What the Markets’ New Tailwinds Could Look Like in 2023
Historically, the markets bounce back nicely after sharp declines, so focusing on historically high-quality companies trading at today’s lower valuations could be a good recovery strategy.
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Editor’s note: This is part two of a three-part series about what the economy and markets could look like this year. Part one is Will Rising Interest Rates Lead to Soft Landing or Recession? Part three is Five Investment Strategies to Focus on in 2023.
In the first part of this series, we considered the potential of the Fed’s 2022 rate hikes in bringing the economy in for a soft landing, concluding that if the Fed continues to enact more aggressive hikes than expected, it will be detrimental to the economy.
As 2022 wrapped up, the Fed’s rate hikes had undoubtedly begun to broadly impact the economy. Consumer confidence, retail sales, homebuilder sentiment and new housing starts are all down. The Purchasing Manufacturing Index (PMI) has declined to 46, suggesting the economy may already be in recession. But there is some good news suggesting that investors have reasons to be optimistic in 2023.
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In November, headline inflation cooled, rising just 0.1% for the month (0.2% for core), bringing year-over-year inflation down to 7.1%. In December inflation cooled once again, coming in with prices dropping month-over-month for the first time (-0.1%) since May 2020, at 6.5% year-over-year. Six months of consecutive slowing indicates inflation probably peaked back in June. More important, headline inflation of 0.1% in November, if sustained, suggests an annualized run-rate of 1.2% headline inflation over the next 12 months, a significant decline from 2022’s highs.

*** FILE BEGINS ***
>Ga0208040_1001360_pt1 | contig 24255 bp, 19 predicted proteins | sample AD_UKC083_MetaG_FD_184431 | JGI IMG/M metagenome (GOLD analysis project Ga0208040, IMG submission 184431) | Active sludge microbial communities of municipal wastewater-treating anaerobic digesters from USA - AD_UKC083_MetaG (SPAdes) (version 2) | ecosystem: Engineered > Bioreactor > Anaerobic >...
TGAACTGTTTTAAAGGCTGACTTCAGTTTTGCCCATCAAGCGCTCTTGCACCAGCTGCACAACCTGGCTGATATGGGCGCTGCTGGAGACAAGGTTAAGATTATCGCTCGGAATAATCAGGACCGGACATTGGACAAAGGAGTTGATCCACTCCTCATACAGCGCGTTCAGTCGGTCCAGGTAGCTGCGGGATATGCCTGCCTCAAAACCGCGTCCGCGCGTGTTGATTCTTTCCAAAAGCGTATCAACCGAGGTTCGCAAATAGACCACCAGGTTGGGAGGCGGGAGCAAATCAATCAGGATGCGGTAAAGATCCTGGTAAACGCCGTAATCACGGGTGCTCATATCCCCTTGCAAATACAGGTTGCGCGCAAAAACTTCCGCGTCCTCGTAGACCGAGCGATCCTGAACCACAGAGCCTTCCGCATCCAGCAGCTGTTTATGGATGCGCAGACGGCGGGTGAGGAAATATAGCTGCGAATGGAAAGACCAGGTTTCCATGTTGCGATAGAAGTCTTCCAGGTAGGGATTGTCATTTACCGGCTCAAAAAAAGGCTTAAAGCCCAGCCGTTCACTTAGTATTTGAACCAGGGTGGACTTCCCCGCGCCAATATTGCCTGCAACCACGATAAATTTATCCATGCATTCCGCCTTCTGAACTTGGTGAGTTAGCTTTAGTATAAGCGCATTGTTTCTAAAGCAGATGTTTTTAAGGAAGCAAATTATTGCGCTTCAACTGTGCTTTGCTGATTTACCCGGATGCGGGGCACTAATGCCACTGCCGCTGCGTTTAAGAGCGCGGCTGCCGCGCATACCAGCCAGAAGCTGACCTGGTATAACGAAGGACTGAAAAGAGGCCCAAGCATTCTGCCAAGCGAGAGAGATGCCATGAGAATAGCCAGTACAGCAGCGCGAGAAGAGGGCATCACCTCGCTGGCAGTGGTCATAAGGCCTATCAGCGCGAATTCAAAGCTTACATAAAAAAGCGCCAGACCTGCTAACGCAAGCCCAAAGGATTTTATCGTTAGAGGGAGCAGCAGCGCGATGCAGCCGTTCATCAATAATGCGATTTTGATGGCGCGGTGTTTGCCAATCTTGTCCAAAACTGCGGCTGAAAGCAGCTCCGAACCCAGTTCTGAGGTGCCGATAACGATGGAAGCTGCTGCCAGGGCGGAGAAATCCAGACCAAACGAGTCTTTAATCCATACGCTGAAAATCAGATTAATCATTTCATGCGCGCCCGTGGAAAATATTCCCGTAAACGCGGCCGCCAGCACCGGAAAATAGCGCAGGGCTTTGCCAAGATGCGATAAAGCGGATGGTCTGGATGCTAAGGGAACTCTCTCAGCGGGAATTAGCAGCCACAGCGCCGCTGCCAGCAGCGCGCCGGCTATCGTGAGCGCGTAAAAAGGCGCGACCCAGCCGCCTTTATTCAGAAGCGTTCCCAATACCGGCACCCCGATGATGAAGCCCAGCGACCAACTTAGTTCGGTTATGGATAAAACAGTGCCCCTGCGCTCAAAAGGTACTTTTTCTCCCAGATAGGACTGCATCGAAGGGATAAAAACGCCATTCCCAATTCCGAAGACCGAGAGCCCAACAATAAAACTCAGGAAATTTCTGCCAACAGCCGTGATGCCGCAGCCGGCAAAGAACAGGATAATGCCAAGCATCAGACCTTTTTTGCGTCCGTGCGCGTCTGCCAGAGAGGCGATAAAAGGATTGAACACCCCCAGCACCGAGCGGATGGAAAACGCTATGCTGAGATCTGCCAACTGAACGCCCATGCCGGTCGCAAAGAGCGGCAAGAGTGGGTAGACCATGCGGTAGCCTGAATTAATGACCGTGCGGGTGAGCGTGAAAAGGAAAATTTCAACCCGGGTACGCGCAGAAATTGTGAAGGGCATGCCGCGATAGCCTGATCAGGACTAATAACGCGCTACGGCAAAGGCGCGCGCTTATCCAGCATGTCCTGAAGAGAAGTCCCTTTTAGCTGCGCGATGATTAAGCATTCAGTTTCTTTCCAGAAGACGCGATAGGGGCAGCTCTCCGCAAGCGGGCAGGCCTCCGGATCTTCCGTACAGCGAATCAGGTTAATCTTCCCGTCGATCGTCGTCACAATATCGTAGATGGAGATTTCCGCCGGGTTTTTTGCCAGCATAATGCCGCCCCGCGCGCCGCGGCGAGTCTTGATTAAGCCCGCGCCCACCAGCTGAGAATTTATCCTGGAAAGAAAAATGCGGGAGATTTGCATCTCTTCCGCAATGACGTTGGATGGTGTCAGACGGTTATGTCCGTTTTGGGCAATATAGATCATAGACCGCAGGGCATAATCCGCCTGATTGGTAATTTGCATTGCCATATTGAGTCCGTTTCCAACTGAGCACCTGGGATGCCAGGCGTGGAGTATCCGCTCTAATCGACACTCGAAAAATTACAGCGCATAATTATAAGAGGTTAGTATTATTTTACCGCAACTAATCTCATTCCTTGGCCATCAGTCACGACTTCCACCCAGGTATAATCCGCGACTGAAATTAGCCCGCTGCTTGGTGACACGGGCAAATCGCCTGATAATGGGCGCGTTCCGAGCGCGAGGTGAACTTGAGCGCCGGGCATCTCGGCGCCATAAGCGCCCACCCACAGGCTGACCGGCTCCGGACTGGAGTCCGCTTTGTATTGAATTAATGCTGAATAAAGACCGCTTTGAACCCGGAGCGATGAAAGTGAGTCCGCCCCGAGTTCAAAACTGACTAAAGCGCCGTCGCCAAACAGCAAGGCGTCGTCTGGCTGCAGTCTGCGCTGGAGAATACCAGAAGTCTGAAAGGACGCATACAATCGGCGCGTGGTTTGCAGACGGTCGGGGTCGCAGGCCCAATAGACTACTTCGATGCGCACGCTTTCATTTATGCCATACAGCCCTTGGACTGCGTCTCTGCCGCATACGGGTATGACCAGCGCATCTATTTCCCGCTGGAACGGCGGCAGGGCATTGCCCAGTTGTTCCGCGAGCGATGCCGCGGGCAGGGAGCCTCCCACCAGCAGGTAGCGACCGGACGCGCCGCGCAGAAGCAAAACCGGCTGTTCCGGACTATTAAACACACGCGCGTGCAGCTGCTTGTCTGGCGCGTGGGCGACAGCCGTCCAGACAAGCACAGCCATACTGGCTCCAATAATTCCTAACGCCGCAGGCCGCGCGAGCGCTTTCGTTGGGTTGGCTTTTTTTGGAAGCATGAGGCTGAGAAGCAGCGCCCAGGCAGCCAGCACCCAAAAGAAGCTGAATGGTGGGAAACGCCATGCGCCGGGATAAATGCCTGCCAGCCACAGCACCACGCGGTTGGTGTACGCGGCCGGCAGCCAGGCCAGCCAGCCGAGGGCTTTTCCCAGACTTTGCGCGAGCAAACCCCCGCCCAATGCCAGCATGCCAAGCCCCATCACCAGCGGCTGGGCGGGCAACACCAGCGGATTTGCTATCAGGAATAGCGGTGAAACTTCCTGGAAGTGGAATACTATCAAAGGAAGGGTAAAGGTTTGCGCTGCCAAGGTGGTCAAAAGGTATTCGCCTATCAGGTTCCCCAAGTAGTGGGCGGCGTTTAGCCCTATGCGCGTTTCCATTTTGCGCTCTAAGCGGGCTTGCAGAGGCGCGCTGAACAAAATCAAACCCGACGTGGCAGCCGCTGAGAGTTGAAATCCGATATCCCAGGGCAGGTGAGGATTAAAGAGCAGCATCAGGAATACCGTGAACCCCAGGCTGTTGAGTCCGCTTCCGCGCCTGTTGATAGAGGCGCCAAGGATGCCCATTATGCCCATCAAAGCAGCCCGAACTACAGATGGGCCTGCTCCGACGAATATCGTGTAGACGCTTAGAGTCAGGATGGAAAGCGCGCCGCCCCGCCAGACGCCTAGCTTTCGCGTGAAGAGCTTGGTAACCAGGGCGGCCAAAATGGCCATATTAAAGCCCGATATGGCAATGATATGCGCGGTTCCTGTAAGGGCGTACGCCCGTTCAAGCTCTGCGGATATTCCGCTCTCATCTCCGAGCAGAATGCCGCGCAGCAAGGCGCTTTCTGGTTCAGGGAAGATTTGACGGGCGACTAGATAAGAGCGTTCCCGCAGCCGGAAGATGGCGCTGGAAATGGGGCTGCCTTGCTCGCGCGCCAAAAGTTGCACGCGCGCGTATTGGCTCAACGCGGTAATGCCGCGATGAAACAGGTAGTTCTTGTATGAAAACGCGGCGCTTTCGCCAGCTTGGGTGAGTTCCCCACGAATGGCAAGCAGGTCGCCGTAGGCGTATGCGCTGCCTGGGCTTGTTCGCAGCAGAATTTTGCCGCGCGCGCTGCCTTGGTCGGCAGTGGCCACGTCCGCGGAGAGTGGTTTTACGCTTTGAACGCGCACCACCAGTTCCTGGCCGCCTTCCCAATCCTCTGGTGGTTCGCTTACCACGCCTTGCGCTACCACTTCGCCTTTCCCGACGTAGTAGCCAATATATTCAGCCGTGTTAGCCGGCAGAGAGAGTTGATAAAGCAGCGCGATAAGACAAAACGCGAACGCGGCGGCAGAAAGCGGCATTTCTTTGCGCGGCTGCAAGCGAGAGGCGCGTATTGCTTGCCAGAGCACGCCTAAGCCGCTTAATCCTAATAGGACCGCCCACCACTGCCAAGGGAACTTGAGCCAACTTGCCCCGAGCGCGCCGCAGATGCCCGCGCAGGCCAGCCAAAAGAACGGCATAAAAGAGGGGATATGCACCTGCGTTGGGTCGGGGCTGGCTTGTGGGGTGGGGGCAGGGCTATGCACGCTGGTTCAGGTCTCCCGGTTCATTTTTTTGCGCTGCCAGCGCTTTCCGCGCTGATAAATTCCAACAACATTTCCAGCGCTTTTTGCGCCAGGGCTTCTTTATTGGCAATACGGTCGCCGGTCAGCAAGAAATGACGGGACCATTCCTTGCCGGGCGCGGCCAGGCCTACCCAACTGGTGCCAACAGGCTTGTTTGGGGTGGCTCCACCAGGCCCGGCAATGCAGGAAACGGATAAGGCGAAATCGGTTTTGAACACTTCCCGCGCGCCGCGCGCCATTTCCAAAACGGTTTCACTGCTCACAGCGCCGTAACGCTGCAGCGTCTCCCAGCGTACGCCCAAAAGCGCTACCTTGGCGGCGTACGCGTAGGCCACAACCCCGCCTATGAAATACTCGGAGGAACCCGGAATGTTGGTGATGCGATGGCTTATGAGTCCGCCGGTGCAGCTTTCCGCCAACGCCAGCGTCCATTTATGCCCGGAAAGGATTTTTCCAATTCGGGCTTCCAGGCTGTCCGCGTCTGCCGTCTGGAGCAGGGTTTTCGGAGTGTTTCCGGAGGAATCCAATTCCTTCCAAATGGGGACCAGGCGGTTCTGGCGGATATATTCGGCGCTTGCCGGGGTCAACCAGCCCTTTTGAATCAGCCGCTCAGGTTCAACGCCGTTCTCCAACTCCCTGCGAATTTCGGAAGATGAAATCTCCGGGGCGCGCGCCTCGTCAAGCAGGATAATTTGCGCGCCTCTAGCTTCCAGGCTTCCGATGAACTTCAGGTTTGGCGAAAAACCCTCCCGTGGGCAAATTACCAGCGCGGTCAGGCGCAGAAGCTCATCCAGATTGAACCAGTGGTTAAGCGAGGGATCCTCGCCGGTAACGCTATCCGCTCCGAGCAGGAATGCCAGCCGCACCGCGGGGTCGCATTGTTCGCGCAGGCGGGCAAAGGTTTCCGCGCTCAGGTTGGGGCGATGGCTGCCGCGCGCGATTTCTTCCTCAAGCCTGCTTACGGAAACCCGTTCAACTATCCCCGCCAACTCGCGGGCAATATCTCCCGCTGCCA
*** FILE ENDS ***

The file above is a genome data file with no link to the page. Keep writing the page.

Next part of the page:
Indeed, the consensus calls for inflation to fall to somewhere around 3% to 4% by the end of 2023.
Finally, energy prices have come down significantly from their June highs, and gasoline prices are lower today than they were a year ago, a powerful tailwind that only adds to the disinflationary forces already building throughout the economy.
Lower Valuations Present Opportunities for Value Investors
Valuations for most asset classes are more attractive today than they’ve been in years. Negative returns on both stocks and bonds in 2022 have succeeded in bringing down market valuations from their 2022 highs and, in the process, improved the market’s overall financial health.
The S&P 500 now trades at 16.6 times next year’s earnings vs. the 22 times earnings that it traded at this time last year. The market predicts the Fed will begin cutting rates in late 2023; the Fed predicts they’ll begin in early 2025. As a result, it’s not a stretch to expect multiples to again rise once the Fed pauses increases and, ultimately, reverses course on interest rates.